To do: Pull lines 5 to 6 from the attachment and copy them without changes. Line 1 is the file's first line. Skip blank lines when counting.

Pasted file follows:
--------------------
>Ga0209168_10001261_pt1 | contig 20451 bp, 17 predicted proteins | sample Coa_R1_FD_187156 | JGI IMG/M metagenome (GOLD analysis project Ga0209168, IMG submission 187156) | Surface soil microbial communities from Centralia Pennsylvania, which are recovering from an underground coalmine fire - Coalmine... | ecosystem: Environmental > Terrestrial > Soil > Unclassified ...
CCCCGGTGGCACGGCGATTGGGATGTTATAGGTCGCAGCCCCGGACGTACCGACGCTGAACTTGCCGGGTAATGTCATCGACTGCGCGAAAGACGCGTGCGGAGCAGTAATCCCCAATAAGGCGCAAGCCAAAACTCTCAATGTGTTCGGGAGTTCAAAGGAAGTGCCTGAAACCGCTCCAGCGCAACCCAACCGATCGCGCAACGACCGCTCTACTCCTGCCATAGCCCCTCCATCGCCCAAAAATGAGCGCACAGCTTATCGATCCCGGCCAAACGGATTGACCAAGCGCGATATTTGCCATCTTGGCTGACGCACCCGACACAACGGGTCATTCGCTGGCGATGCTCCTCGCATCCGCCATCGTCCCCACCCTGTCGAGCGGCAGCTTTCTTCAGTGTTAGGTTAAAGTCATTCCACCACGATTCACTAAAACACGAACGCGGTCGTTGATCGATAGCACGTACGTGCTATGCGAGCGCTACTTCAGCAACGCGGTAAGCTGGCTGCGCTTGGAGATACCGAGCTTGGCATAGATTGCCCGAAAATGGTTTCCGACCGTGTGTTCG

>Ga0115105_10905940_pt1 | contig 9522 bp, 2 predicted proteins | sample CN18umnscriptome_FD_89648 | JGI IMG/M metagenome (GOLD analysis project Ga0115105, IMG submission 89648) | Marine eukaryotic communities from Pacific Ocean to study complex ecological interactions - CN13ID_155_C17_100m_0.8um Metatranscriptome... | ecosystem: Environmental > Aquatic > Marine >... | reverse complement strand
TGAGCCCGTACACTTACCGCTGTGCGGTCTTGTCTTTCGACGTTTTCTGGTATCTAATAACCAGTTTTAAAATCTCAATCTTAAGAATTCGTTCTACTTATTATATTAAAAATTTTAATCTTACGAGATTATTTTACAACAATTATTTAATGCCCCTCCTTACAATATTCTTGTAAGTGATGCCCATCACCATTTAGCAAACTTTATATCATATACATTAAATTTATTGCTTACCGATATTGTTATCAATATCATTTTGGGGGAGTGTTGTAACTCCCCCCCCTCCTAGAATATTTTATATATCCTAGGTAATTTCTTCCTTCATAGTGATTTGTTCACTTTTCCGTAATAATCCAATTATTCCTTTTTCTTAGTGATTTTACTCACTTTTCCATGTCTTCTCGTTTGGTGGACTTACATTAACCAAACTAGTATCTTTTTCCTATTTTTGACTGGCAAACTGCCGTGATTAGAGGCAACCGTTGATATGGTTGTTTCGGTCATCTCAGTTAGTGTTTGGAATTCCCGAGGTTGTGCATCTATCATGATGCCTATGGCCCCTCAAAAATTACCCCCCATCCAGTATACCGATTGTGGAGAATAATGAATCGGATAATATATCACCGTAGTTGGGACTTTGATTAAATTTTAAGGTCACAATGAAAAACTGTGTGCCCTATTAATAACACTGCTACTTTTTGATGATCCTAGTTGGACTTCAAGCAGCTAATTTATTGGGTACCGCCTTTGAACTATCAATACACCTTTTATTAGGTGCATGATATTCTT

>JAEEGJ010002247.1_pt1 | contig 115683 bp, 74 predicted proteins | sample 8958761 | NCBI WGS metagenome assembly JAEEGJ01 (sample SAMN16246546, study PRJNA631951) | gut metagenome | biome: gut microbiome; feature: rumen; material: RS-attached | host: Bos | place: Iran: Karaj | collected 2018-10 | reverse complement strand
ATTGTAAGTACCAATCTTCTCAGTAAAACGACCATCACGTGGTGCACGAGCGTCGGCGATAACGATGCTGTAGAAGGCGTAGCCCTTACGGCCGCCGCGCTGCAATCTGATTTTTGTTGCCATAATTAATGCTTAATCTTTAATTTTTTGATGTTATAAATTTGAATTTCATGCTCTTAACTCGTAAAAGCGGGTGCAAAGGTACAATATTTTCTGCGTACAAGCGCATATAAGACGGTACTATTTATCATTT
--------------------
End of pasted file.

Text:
>JAEEGJ010002247.1_pt1 | contig 115683 bp, 74 predicted proteins | sample 8958761 | NCBI WGS metagenome assembly JAEEGJ01 (sample SAMN16246546, study PRJNA631951) | gut metagenome | biome: gut microbiome; feature: rumen; material: RS-attached | host: Bos | place: Iran: Karaj | collected 2018-10 | reverse complement strand
ATTGTAAGTACCAATCTTCTCAGTAAAACGACCATCACGTGGTGCACGAGCGTCGGCGATAACGATGCTGTAGAAGGCGTAGCCCTTACGGCCGCCGCGCTGCAATCTGATTTTTGTTGCCATAATTAATGCTTAATCTTTAATTTTTTGATGTTATAAATTTGAATTTCATGCTCTTAACTCGTAAAAGCGGGTGCAAAGGTACAATATTTTCTGCGTACAAGCGCATATAAGACGGTACTATTTATCATTT